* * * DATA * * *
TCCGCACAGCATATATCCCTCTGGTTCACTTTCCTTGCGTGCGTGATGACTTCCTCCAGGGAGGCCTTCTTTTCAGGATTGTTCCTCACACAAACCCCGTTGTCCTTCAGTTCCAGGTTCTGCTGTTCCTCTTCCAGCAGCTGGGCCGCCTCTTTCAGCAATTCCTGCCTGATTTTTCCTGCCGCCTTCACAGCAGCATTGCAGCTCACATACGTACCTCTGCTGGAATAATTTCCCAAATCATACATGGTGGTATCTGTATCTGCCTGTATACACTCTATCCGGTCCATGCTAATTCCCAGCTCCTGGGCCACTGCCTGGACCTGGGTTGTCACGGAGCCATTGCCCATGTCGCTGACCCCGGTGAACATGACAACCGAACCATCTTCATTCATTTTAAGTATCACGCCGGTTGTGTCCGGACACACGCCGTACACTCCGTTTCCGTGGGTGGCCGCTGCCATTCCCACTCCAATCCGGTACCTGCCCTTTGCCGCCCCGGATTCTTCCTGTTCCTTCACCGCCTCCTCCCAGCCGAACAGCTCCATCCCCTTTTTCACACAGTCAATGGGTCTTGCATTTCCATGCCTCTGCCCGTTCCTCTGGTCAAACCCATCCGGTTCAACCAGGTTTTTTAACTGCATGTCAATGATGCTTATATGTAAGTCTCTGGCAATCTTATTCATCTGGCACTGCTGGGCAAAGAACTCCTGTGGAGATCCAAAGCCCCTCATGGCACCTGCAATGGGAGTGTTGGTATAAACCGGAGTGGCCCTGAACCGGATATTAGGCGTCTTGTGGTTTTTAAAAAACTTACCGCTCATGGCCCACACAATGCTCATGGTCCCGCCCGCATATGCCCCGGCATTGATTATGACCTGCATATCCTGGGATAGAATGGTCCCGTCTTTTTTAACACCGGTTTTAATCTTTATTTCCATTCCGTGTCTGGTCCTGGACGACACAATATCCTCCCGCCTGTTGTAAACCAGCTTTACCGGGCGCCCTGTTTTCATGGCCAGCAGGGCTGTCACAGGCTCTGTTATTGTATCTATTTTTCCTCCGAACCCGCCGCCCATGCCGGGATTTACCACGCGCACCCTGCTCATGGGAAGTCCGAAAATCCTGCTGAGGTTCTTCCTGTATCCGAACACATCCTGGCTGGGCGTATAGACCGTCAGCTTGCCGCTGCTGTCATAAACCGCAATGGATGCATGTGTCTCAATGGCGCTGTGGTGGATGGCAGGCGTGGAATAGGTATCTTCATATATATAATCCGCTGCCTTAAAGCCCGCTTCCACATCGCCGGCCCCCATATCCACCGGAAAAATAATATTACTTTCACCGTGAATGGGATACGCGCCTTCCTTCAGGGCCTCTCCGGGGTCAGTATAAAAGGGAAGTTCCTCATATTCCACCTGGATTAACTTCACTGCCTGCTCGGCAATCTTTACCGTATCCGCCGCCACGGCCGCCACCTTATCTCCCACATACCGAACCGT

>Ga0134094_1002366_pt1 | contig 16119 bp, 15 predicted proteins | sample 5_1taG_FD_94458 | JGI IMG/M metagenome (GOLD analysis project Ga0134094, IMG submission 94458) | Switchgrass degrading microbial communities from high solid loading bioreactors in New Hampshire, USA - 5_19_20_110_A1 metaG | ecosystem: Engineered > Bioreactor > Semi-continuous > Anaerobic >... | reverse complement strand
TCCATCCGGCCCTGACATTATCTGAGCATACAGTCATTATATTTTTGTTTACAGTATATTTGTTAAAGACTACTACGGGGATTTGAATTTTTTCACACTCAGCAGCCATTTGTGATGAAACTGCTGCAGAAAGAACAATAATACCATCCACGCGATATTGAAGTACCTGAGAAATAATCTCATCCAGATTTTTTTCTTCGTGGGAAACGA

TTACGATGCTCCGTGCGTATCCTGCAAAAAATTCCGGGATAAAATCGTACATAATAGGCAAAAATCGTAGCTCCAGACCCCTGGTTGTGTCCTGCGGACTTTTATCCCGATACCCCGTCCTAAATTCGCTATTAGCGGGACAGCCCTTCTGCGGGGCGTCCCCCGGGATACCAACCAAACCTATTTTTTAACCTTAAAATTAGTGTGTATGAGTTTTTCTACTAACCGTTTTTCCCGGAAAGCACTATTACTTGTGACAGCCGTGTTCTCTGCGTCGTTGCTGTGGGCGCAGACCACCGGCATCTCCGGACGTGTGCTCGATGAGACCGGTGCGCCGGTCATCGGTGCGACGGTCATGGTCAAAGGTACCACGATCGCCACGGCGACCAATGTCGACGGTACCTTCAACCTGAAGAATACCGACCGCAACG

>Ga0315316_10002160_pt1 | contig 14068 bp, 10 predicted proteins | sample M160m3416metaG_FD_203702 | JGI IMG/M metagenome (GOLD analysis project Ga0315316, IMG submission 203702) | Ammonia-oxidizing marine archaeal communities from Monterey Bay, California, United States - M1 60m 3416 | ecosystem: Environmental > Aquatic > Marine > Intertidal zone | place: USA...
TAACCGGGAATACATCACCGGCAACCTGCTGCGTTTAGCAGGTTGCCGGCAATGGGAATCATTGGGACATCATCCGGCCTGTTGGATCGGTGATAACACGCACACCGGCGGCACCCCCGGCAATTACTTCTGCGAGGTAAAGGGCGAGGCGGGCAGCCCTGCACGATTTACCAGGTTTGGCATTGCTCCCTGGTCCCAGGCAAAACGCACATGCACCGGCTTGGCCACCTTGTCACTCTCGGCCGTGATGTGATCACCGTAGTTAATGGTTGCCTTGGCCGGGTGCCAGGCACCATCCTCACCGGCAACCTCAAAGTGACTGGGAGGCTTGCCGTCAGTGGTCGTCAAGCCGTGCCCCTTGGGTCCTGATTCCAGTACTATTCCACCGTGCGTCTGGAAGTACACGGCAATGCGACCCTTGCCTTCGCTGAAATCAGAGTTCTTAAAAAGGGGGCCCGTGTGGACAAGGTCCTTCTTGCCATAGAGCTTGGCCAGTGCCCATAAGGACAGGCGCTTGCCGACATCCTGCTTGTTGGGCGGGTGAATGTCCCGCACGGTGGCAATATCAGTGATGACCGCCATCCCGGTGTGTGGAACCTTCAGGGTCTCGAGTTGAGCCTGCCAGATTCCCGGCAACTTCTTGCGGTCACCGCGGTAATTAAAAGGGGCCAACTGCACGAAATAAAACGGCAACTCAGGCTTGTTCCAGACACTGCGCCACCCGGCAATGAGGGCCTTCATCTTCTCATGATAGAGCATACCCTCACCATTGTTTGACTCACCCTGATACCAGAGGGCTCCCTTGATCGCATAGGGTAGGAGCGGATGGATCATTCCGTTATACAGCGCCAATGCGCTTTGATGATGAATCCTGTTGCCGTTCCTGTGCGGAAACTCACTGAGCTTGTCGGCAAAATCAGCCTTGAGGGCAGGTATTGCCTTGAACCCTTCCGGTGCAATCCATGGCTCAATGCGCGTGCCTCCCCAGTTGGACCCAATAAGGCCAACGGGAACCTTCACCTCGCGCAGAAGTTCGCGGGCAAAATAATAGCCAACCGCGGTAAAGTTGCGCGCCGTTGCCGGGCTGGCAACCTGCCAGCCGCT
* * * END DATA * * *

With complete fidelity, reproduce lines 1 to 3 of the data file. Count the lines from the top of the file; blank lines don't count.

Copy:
TCCGCACAGCATATATCCCTCTGGTTCACTTTCCTTGCGTGCGTGATGACTTCCTCCAGGGAGGCCTTCTTTTCAGGATTGTTCCTCACACAAACCCCGTTGTCCTTCAGTTCCAGGTTCTGCTGTTCCTCTTCCAGCAGCTGGGCCGCCTCTTTCAGCAATTCCTGCCTGATTTTTCCTGCCGCCTTCACAGCAGCATTGCAGCTCACATACGTACCTCTGCTGGAATAATTTCCCAAATCATACATGGTGGTATCTGTATCTGCCTGTATACACTCTATCCGGTCCATGCTAATTCCCAGCTCCTGGGCCACTGCCTGGACCTGGGTTGTCACGGAGCCATTGCCCATGTCGCTGACCCCGGTGAACATGACAACCGAACCATCTTCATTCATTTTAAGTATCACGCCGGTTGTGTCCGGACACACGCCGTACACTCCGTTTCCGTGGGTGGCCGCTGCCATTCCCACTCCAATCCGGTACCTGCCCTTTGCCGCCCCGGATTCTTCCTGTTCCTTCACCGCCTCCTCCCAGCCGAACAGCTCCATCCCCTTTTTCACACAGTCAATGGGTCTTGCATTTCCATGCCTCTGCCCGTTCCTCTGGTCAAACCCATCCGGTTCAACCAGGTTTTTTAACTGCATGTCAATGATGCTTATATGTAAGTCTCTGGCAATCTTATTCATCTGGCACTGCTGGGCAAAGAACTCCTGTGGAGATCCAAAGCCCCTCATGGCACCTGCAATGGGAGTGTTGGTATAAACCGGAGTGGCCCTGAACCGGATATTAGGCGTCTTGTGGTTTTTAAAAAACTTACCGCTCATGGCCCACACAATGCTCATGGTCCCGCCCGCATATGCCCCGGCATTGATTATGACCTGCATATCCTGGGATAGAATGGTCCCGTCTTTTTTAACACCGGTTTTAATCTTTATTTCCATTCCGTGTCTGGTCCTGGACGACACAATATCCTCCCGCCTGTTGTAAACCAGCTTTACCGGGCGCCCTGTTTTCATGGCCAGCAGGGCTGTCACAGGCTCTGTTATTGTATCTATTTTTCCTCCGAACCCGCCGCCCATGCCGGGATTTACCACGCGCACCCTGCTCATGGGAAGTCCGAAAATCCTGCTGAGGTTCTTCCTGTATCCGAACACATCCTGGCTGGGCGTATAGACCGTCAGCTTGCCGCTGCTGTCATAAACCGCAATGGATGCATGTGTCTCAATGGCGCTGTGGTGGATGGCAGGCGTGGAATAGGTATCTTCATATATATAATCCGCTGCCTTAAAGCCCGCTTCCACATCGCCGGCCCCCATATCCACCGGAAAAATAATATTACTTTCACCGTGAATGGGATACGCGCCTTCCTTCAGGGCCTCTCCGGGGTCAGTATAAAAGGGAAGTTCCTCATATTCCACCTGGATTAACTTCACTGCCTGCTCGGCAATCTTTACCGTATCCGCCGCCACGGCCGCCACCTTATCTCCCACATACCGAACCGT

>Ga0134094_1002366_pt1 | contig 16119 bp, 15 predicted proteins | sample 5_1taG_FD_94458 | JGI IMG/M metagenome (GOLD analysis project Ga0134094, IMG submission 94458) | Switchgrass degrading microbial communities from high solid loading bioreactors in New Hampshire, USA - 5_19_20_110_A1 metaG | ecosystem: Engineered > Bioreactor > Semi-continuous > Anaerobic >... | reverse complement strand
TCCATCCGGCCCTGACATTATCTGAGCATACAGTCATTATATTTTTGTTTACAGTATATTTGTTAAAGACTACTACGGGGATTTGAATTTTTTCACACTCAGCAGCCATTTGTGATGAAACTGCTGCAGAAAGAACAATAATACCATCCACGCGATATTGAAGTACCTGAGAAATAATCTCATCCAGATTTTTTTCTTCGTGGGAAACGA